All of my relatives who served, however, are people of whom I feel a duty to recall, especially at this time of the year, when our thoughts are directed to the sacrifices that previous generations made. All of them placed themselves in a service where, potentially, harm might come their way - and they accepted that risk. They stepped forward when asked to do so.
Their sacrifice was not always fully understood, I suspect. My grandfather, who was in the British Expeditionary Force in 1914, was part of a tiny yet professional army which made its way into the midst of a fight between armies tent times its size, and more. I doubt that any of those men - who were assured that the fighting would be over by the first Christmas - had even the most vague notion of the hellish conflict that was about to unfold and envelop them. Nobody did.
We look back at the sacrifices of our forebears with the benefit of hindsight and the analysis of experts and fools alike, but I am most intensely moved by the knowledge that ordinary, working class people (there's a UK term which doesn't translate well across the Atlantic) just like me cowered in abject terror as they were bombarded with tons of high explosive and shrapnel. Unimaginable numbers died, and many times that were injured and maimed. After the unprecedented devastation of the First World War, Europe did it all over again twenty years later, and still people went to war, into the meat grinder that was modern battle. They knew, by then, what was possible, and still they went. Even more were wiped off the planet, or had their lives irrevocably changed.
My parent's families went to war - whether at home or on the field of battle. They joined the armed forces to fight or contribute to the fighting in the traditional way, or else they fought on 'the home front' as it was called: they were bombed by the enemy, forced out of their homes, yet they never gave up. they fought in the only way open to them: they carried on with life, and they worked to survive. That generation endured fear and uncertainty which we look upon these days as beyond our comprehension, even as it continues overseas.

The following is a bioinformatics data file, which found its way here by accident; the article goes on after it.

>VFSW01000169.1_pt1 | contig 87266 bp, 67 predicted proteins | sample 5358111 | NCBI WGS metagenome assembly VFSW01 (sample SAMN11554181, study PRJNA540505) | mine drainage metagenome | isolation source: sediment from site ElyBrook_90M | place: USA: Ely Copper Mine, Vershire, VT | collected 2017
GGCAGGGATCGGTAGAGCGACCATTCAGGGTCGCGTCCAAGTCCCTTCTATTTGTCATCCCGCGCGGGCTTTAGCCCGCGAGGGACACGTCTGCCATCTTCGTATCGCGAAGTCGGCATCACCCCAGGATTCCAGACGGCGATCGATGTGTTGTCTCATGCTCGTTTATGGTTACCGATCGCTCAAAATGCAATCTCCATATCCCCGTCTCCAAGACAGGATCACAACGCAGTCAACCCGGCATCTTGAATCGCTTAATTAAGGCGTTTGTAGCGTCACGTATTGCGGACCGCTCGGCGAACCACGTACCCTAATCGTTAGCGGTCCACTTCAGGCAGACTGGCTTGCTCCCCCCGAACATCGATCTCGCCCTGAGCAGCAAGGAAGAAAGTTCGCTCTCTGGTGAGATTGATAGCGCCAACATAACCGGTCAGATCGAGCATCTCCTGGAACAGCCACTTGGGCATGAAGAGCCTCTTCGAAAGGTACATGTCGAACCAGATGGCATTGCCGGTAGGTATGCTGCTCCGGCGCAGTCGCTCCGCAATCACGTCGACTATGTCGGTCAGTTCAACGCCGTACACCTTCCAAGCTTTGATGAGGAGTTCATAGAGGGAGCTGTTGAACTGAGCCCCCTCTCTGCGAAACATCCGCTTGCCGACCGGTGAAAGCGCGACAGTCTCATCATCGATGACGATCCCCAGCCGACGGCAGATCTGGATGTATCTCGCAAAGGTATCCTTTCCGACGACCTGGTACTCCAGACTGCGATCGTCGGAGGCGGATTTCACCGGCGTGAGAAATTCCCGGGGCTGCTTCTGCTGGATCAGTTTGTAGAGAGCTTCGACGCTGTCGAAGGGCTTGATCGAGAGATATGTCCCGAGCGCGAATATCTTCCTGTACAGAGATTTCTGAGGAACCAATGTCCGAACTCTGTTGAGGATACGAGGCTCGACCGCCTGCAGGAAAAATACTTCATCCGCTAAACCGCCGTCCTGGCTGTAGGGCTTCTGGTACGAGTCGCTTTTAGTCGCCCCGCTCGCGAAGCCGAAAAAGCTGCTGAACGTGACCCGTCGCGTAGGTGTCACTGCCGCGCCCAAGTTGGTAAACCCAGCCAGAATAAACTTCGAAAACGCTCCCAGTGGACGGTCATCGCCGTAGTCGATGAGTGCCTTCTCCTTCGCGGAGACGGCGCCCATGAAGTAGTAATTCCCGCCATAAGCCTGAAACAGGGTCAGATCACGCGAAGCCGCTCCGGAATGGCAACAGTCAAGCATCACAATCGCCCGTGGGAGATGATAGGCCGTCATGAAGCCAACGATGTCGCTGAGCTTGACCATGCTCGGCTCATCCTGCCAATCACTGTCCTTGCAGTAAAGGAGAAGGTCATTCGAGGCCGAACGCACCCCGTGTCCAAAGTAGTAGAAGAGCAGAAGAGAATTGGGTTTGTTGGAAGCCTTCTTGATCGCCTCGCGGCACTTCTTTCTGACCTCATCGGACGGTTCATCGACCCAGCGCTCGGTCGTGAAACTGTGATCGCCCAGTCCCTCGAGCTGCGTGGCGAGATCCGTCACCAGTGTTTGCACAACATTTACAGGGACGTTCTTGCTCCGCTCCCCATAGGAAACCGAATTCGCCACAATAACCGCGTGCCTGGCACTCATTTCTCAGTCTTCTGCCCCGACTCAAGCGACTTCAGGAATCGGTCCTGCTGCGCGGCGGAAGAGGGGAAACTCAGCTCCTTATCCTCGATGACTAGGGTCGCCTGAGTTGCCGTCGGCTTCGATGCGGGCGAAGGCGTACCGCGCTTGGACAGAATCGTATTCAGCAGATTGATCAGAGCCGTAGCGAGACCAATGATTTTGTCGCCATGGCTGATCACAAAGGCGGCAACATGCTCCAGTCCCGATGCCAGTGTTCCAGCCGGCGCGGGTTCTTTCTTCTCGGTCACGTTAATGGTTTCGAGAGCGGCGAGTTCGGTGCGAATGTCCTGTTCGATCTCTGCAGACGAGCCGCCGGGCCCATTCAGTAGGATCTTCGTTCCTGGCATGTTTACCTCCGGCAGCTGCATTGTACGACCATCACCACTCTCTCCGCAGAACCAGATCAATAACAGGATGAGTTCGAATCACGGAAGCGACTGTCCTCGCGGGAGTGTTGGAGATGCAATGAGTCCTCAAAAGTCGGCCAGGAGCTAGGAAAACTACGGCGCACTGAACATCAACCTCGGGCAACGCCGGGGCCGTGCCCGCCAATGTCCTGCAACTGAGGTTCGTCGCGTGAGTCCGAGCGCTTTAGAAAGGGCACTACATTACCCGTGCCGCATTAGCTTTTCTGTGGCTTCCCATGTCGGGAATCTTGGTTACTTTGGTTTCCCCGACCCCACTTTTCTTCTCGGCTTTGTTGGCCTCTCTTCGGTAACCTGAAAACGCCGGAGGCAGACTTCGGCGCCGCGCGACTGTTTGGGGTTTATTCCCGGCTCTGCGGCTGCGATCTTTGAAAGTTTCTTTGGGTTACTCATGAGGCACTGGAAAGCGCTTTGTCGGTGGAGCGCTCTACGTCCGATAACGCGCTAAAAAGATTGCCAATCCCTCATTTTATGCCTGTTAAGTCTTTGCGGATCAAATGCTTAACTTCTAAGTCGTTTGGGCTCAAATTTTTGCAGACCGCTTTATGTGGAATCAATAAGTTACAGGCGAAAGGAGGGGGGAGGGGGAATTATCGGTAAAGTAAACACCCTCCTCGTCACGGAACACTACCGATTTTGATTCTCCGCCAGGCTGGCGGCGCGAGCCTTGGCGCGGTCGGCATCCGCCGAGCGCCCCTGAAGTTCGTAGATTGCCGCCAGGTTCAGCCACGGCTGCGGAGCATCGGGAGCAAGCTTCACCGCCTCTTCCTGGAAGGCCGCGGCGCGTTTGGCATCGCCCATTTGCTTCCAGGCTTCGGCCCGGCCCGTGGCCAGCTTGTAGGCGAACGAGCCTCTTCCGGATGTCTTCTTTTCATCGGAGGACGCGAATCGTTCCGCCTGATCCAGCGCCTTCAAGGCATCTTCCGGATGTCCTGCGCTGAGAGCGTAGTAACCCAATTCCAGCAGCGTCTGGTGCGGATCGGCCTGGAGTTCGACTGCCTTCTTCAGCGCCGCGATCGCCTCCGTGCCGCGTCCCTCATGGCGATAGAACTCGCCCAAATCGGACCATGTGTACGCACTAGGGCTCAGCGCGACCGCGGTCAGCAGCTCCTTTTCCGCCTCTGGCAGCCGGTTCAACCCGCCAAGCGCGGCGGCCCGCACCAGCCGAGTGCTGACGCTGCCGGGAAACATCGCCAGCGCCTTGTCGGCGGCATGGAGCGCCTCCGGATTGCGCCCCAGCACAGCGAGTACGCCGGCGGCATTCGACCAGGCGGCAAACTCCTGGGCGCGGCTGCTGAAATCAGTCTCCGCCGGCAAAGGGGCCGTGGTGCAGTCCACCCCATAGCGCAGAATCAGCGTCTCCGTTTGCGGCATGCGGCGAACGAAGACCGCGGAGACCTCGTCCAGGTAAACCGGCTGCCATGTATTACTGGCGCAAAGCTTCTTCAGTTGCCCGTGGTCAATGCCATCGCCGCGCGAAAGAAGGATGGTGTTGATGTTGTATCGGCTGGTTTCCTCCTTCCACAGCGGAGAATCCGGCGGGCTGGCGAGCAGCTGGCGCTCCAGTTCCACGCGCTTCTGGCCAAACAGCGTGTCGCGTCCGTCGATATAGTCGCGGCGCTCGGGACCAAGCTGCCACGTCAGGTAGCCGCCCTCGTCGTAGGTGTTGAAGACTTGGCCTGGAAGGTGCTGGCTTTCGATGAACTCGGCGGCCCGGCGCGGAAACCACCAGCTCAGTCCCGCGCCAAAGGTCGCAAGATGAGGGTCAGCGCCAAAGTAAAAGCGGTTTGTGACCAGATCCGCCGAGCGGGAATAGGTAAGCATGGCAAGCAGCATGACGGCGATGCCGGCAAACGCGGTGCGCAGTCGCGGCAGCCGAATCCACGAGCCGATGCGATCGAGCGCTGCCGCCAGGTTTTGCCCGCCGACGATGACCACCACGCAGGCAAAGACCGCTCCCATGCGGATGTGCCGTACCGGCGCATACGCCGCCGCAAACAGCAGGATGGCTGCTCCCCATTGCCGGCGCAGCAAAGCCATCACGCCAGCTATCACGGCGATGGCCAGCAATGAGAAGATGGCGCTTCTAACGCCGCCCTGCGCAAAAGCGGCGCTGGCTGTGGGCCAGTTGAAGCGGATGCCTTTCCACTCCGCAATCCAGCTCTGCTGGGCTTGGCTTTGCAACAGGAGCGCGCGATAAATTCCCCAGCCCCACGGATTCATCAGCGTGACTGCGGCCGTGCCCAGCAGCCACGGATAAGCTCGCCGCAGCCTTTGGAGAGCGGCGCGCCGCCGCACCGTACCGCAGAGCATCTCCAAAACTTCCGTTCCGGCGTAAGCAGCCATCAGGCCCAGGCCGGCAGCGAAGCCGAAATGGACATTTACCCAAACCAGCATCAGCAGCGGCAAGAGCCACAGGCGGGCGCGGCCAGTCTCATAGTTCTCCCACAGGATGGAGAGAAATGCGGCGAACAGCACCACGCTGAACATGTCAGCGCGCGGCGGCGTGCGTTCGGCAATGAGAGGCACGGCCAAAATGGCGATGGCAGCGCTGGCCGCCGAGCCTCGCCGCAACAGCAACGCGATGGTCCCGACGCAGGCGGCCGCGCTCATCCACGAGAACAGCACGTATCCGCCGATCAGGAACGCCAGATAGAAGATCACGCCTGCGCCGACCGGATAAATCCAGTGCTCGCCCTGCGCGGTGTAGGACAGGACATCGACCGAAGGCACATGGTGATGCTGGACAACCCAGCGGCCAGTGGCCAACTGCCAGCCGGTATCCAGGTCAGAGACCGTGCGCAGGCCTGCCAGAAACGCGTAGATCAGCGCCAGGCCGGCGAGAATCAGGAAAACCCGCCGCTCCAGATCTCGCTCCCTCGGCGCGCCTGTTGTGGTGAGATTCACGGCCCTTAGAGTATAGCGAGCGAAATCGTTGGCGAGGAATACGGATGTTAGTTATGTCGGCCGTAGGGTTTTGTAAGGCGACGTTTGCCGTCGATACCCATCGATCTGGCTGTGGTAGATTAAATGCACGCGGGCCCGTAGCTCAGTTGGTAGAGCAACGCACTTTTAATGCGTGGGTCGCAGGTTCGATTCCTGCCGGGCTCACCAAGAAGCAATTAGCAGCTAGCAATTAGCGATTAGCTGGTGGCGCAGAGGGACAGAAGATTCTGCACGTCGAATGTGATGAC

Even as we remember 'them', we would do well to try to imagine what they went through, whether in the clamour and chaos of the battlefield, screaming about in flimsy aircraft at dizzying heights and firing guns at one another, fighting for life in the charnel-houses of battered warships and merchant ships, or waiting for the bombs to fall through the rooves of their homes as they sheltered their children beneath them. What they went through - what they endured and survived - made my life possible. The sacrifices and efforts of an entire generation made it possible for me to make the choices that I have made, and to arrive where I am and how I am.
Even though I knew only a few of them, I think of them all - at this time of the year particularly. Some of them I can only imagine from photographs or old stories. Many of them are a mystery to me. Nevertheless, one truth pervades everything: I walk - and do everything else - in their shadows. I thank them.